For the meat, I usually use an equal combination of ground beef and ground turkey, but you can do either individually or in whatever combination you prefer. I won’t go into too much detail here; I’m assuming you can follow a recipe. I do want to explain about the flax meal, though. If you so choose, you can dissolve a couple tablespoons of flax meal in a cup of hot water and add it to the meat mixture. This gels a bit and gives the sauce more of a gravy texture (not much, really, but a bit). If you don’t have flax meal around, not a deal breaker AT ALL. It is totally optional, but I like to offer the option.
Once you’ve added all the tomatoes and spices to the browned meat, throw in some finely chopped kale and let it cook until tender. To make sure it is evenly distributed and cooks, it really should be chopped finely. If you’re starting from a bag of washed and cut kale from the store, you may need to chop it a bit more. I find the easiest and least messy way to do this is to throw it in a bowl and use my kitchen shears to cut it up. Kale in dishes with chili spices adds a nice variation in the taste and texture and complements it very well. I suppose you could use other greens, like spinach, instead but I prefer kale.
Spread out half the meat (remember, the other half is for another pan of this or a different meal- yippee!) in a casserole dish. For this amount, I like the proportions when I use a 12×18 inch casserole but you can use any size. Just adjust the amounts and do whatever seems good. Everything is already cooked, so it’s not like you need to worry that you’ll eat something raw because you layered it too think.
Throw the peeled potatoes in a bowl (or blender). An immersion blender or blender works best in whipping up the sweet potatoes because they are so stringy. You could use a mixer, but you’ll end up with a bunch of sweet potato fibers twisted all around your beaters (I once found that one out too late). Add the oil and spices and blend. Spread the mixture over the meat, sprinkle on a little chili powder, pop it in the oven, and you’re done! I hope you like this recipe as much as we do 🙂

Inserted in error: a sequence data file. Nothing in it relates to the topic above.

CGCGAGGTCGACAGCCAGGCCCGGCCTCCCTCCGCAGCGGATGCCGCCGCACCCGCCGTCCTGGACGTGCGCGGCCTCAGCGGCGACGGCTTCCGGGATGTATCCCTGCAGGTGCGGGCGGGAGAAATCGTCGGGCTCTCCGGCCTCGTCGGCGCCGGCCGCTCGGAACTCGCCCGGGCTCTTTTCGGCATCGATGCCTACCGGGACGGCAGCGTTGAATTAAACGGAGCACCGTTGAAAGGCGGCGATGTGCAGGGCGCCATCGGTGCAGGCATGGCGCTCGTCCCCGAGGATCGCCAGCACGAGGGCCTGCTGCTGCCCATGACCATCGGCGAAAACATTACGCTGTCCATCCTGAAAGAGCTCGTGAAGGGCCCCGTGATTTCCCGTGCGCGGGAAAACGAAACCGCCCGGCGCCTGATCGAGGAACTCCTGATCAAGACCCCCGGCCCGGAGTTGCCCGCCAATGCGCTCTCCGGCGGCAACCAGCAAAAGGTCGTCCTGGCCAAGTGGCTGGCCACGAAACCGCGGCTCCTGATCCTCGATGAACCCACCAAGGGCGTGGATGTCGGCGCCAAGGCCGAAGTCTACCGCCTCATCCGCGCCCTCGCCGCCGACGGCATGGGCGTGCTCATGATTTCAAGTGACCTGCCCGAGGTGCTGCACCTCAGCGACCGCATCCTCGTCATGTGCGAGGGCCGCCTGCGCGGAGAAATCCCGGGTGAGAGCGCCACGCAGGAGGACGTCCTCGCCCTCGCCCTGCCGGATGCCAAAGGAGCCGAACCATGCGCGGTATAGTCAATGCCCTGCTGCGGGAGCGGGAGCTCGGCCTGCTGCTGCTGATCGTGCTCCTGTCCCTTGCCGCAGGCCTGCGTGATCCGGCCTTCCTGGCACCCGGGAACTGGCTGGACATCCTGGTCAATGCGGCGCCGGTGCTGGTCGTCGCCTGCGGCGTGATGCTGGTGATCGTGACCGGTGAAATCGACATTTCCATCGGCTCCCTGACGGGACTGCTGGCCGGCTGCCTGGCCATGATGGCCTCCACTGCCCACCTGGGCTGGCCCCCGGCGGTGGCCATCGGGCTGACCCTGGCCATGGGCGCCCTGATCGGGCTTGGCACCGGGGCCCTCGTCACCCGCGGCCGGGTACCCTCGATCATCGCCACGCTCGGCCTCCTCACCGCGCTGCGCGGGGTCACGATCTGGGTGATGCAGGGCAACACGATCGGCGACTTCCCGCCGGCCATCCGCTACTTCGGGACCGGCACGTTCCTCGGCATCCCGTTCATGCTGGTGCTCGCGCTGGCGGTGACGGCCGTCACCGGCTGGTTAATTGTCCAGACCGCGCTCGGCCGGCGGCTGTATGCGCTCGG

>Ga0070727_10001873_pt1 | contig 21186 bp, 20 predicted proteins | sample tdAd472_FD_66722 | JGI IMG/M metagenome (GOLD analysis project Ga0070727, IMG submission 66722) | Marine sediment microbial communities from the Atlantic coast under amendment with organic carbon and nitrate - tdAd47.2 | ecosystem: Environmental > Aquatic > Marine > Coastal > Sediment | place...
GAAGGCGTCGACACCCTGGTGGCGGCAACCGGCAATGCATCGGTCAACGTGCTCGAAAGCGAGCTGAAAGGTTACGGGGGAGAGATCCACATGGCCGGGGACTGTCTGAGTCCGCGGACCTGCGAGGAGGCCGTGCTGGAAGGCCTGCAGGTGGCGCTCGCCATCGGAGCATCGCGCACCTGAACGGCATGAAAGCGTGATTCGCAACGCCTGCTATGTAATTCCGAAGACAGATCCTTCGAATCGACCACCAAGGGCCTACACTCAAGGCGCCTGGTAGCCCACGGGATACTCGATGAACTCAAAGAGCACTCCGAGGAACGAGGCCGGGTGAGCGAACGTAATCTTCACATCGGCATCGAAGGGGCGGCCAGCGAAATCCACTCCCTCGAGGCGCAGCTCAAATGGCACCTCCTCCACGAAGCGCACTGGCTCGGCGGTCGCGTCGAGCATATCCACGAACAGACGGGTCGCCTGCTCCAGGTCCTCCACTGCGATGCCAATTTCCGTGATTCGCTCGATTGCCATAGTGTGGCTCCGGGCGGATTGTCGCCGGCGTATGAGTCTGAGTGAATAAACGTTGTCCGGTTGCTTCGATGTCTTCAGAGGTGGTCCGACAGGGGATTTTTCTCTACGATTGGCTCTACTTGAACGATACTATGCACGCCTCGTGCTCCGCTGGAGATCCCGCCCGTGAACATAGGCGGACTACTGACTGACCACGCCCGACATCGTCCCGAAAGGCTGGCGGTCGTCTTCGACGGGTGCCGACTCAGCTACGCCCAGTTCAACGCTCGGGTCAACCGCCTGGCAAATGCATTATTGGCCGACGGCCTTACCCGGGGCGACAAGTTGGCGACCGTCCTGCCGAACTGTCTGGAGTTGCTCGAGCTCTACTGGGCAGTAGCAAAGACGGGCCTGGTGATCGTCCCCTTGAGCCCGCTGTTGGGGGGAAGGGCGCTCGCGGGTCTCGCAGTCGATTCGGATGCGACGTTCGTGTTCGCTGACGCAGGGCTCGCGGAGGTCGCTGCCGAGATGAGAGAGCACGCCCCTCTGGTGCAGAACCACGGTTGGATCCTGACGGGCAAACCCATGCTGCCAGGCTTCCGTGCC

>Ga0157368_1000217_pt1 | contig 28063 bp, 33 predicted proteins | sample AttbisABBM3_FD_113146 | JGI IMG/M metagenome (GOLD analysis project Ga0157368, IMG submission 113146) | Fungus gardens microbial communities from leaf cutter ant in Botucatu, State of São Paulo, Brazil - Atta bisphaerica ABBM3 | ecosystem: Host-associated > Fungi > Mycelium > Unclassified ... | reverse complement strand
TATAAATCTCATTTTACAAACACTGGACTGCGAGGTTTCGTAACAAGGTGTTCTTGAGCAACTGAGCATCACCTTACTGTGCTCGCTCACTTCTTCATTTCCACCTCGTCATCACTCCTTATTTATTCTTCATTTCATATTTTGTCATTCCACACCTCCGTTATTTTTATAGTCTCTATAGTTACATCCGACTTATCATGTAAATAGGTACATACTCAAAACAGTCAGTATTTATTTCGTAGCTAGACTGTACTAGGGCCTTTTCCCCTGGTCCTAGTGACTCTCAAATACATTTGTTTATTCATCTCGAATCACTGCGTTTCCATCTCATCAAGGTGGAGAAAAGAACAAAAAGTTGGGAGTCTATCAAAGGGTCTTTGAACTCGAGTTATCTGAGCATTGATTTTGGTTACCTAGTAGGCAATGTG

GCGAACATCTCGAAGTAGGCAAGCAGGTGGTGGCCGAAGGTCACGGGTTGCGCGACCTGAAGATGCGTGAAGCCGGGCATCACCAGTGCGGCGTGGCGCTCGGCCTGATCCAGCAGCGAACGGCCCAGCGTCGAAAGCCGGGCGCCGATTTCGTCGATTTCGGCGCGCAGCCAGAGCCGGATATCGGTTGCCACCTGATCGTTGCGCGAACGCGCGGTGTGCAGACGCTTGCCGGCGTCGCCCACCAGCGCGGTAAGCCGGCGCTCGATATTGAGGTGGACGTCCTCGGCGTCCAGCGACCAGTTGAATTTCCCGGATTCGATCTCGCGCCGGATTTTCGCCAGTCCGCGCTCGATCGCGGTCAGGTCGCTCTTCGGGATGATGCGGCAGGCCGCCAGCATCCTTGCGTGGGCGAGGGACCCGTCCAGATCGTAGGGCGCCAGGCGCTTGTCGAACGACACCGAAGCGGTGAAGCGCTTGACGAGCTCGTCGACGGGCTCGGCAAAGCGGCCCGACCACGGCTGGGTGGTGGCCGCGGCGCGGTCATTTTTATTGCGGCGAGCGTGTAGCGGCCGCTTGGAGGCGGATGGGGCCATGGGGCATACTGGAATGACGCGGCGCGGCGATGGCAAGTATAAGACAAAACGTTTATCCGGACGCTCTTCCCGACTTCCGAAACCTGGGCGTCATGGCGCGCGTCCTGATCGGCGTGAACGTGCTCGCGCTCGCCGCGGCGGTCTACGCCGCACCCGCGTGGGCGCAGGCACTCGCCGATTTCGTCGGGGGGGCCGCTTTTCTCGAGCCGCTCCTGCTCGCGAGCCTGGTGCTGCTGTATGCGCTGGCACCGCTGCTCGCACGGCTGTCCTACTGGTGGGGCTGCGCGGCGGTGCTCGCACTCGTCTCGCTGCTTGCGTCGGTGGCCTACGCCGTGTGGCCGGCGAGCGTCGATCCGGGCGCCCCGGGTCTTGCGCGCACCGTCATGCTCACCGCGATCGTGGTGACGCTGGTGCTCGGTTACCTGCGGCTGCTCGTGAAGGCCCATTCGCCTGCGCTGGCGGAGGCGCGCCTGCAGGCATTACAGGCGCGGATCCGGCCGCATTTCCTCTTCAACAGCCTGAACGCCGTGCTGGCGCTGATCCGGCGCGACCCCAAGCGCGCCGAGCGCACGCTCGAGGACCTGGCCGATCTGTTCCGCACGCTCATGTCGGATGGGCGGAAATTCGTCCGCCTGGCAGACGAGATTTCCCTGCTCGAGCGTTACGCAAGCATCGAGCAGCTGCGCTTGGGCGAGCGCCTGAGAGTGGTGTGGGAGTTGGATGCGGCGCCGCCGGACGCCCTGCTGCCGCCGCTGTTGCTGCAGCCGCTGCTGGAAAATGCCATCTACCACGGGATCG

Sweet Potato Enchilada Pie
Basically, this is a shepherd's pie with a Southwestern twist—ground beef in a spicy tomato sauce topped with creamy sweet potatoes. Yum!
Boil sweet potatoes and potatoes until fork tender and set aside.
Preheat oven to 375°.
(Optional: mix the flax meal and water and set aside.)
Saute onions, then peppers and garlic.
Add the ground beef and/or turkey.
Once all the meat is browned, drain off the fat.
Add the tomato paste, tomatoes, and spices.
(Optional: stir in flax gel.)
Stir in kale.
Allow the meat and tomato mixture to cook until most of the liquid is gone.
Add half of the meat to a 12x18 inch casserole dish and spread evenly.
Place the potatoes under cold running water and rub the peels off.
Place all the potatoes (both kinds) in a blender or in a bowl.
Add coconut oil, chili powder, and salt.
Blend or use an immersion blender until smooth.
Pour the potato mixture over the meat and spread evenly.
Sprinkle the top with chili powder.
Bake uncovered for 15 minutes.
As explained in the post, this recipe is designed with double the amount of meat needed for this dish. If you don't want extra meat, just cut the meat measurements in half.
Also, this recipe calls for a 12x18 inch casserole dish, but that's just because I like lots of leftovers. If you'd rather make it in a 9x13 inch dish, just use a bit less meat (probably 1 pound would suffice) and cut out a sweet potato and potato.